It’s possible that you are drilling larger holes in your patients’ teeth than you need to.
A new study done in New Zealand and published in the journal PLOS One suggests that dentists may fall victim to a visual illusion that could affect treatment. The optical illusion, called the Delboeuf Illusion, refers to a situation in which two circles are placed one inside of the other. Depending on the size of the outer circle, the contained circle could appear either larger or smaller than it actually is. If the surrounding circle is much larger, similar to what is seen with holes in teeth, it can make the inner circle look smaller.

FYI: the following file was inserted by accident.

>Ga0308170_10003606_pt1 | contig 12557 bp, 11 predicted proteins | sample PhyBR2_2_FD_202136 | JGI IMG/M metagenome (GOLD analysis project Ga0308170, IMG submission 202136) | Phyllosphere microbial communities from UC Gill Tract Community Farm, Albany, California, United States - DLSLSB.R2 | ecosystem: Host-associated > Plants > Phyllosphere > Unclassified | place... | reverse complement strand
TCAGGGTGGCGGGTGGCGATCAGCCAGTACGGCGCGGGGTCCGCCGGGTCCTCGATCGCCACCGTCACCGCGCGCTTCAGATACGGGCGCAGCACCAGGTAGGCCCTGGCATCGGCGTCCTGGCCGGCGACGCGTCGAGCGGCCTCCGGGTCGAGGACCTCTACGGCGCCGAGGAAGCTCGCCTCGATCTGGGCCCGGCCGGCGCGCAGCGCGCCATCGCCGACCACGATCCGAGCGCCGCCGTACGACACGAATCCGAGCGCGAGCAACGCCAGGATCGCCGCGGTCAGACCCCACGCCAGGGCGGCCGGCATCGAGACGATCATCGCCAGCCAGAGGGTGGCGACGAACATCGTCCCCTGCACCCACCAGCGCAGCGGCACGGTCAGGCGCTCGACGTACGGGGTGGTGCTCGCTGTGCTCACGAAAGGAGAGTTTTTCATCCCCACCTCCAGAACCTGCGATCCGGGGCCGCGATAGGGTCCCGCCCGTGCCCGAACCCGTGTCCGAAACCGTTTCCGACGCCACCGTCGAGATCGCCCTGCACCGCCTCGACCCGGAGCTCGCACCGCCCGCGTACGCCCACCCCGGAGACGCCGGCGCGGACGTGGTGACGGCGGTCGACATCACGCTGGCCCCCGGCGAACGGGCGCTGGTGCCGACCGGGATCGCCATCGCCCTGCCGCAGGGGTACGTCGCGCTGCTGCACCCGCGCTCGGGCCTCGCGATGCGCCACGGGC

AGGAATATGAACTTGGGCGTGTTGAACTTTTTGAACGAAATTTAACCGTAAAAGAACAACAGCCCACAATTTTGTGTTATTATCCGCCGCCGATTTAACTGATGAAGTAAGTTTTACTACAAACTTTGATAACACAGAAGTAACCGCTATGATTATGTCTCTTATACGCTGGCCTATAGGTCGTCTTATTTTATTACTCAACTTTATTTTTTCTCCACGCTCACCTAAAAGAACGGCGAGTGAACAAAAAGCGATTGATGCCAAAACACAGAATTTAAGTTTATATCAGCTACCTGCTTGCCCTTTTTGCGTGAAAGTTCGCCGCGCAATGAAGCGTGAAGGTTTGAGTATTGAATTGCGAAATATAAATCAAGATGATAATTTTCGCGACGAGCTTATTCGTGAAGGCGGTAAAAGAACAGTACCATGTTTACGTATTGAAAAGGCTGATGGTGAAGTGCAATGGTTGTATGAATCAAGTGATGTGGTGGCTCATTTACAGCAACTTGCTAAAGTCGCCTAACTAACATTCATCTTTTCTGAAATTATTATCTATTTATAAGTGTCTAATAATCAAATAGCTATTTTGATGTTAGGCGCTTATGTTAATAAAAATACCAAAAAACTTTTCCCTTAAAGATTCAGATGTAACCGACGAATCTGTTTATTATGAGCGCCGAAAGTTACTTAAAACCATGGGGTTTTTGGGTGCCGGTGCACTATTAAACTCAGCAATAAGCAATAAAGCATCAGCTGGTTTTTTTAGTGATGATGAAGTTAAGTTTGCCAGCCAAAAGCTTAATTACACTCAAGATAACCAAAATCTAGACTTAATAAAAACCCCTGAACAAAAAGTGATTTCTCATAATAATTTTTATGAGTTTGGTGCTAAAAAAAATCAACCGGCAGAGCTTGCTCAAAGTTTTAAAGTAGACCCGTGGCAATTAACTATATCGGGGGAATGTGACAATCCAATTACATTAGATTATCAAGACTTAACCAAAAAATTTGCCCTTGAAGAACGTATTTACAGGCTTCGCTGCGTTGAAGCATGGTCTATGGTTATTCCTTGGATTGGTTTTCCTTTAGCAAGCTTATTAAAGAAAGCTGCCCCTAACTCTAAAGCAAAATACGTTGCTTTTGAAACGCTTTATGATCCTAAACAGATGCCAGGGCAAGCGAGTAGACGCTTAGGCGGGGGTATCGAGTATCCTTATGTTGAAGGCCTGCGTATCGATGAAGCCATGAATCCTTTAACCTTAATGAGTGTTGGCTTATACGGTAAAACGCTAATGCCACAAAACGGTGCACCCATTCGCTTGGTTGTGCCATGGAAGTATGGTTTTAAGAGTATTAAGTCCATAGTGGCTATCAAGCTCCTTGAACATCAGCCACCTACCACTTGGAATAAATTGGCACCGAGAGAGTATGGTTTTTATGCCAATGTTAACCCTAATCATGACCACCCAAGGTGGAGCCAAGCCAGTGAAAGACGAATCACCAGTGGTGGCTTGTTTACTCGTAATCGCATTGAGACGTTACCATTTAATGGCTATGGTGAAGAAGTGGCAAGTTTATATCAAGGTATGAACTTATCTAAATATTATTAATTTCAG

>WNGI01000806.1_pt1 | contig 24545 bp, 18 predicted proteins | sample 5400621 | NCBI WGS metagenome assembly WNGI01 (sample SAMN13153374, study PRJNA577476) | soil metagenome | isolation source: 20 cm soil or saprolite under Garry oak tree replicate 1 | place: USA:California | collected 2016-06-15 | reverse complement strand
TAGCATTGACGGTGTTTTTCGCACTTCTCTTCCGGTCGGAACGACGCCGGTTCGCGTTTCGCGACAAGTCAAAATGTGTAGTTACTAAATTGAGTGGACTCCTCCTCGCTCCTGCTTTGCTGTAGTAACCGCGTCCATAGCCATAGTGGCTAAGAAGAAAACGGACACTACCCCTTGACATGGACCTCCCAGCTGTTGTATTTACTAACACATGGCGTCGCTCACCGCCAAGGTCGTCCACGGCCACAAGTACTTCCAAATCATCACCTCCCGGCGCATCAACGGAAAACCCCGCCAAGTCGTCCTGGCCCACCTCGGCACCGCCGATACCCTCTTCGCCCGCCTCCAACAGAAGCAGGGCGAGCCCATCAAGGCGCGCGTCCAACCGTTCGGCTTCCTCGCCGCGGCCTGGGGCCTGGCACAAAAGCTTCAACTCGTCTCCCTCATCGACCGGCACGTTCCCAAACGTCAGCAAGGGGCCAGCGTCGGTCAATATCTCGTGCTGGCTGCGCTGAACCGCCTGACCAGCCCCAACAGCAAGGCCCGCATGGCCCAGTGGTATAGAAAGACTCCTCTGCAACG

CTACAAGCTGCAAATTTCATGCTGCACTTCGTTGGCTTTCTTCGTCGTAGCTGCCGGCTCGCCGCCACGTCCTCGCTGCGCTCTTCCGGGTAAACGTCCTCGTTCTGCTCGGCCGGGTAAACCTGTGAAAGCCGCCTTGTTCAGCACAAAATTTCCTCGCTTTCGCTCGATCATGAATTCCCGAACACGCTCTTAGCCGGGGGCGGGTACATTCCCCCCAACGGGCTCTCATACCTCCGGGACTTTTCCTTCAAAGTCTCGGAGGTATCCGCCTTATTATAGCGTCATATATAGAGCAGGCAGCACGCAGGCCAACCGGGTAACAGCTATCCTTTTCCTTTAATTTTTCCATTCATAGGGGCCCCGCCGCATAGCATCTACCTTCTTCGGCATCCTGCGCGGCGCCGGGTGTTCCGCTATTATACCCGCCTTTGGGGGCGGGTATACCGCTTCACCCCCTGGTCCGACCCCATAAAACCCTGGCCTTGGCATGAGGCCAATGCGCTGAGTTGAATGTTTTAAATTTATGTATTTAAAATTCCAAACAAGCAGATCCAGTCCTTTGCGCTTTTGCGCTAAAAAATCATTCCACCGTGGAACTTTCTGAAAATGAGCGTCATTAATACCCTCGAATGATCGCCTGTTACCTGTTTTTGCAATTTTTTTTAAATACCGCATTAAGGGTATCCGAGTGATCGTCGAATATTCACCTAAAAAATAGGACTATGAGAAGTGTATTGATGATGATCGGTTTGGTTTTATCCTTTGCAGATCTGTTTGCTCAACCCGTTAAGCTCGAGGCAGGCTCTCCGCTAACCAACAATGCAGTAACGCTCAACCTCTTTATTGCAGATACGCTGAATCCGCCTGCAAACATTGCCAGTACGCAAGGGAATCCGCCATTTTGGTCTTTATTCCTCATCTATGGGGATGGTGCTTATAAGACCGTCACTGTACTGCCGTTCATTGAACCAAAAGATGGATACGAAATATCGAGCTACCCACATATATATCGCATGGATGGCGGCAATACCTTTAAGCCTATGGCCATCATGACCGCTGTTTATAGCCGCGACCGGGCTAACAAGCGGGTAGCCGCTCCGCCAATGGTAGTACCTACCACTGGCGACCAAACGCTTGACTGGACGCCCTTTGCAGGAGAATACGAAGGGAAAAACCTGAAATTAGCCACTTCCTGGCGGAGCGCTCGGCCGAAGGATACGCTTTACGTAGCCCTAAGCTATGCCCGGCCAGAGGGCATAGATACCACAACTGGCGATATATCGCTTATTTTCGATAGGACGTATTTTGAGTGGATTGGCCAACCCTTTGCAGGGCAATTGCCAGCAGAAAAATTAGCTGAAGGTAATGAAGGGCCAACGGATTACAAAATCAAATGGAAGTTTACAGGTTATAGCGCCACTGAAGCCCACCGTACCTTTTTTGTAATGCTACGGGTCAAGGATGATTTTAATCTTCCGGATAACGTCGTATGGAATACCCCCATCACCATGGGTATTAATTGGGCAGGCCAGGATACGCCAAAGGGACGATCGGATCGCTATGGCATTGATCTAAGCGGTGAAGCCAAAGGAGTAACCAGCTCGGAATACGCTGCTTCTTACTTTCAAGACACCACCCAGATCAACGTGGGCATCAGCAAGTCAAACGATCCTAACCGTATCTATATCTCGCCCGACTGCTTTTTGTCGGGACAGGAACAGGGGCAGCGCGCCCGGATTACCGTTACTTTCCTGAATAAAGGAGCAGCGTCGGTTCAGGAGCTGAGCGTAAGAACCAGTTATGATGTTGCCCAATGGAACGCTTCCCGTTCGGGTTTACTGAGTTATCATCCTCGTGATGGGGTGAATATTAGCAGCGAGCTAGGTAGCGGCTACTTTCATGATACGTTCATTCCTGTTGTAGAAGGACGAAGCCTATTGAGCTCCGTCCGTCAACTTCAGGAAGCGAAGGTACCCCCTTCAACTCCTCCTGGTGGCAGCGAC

In a test with 8 endodontists and 21 teeth, it was found that the clinicians increased average-sized holes by 0.59 mm, and larger-than-average holes by up to nearly 1.0 mm. Researchers say that although this specific test focused on dentistry exclusively, the principle of the Delboeuf Illusion could extend to other aspects of healthcare.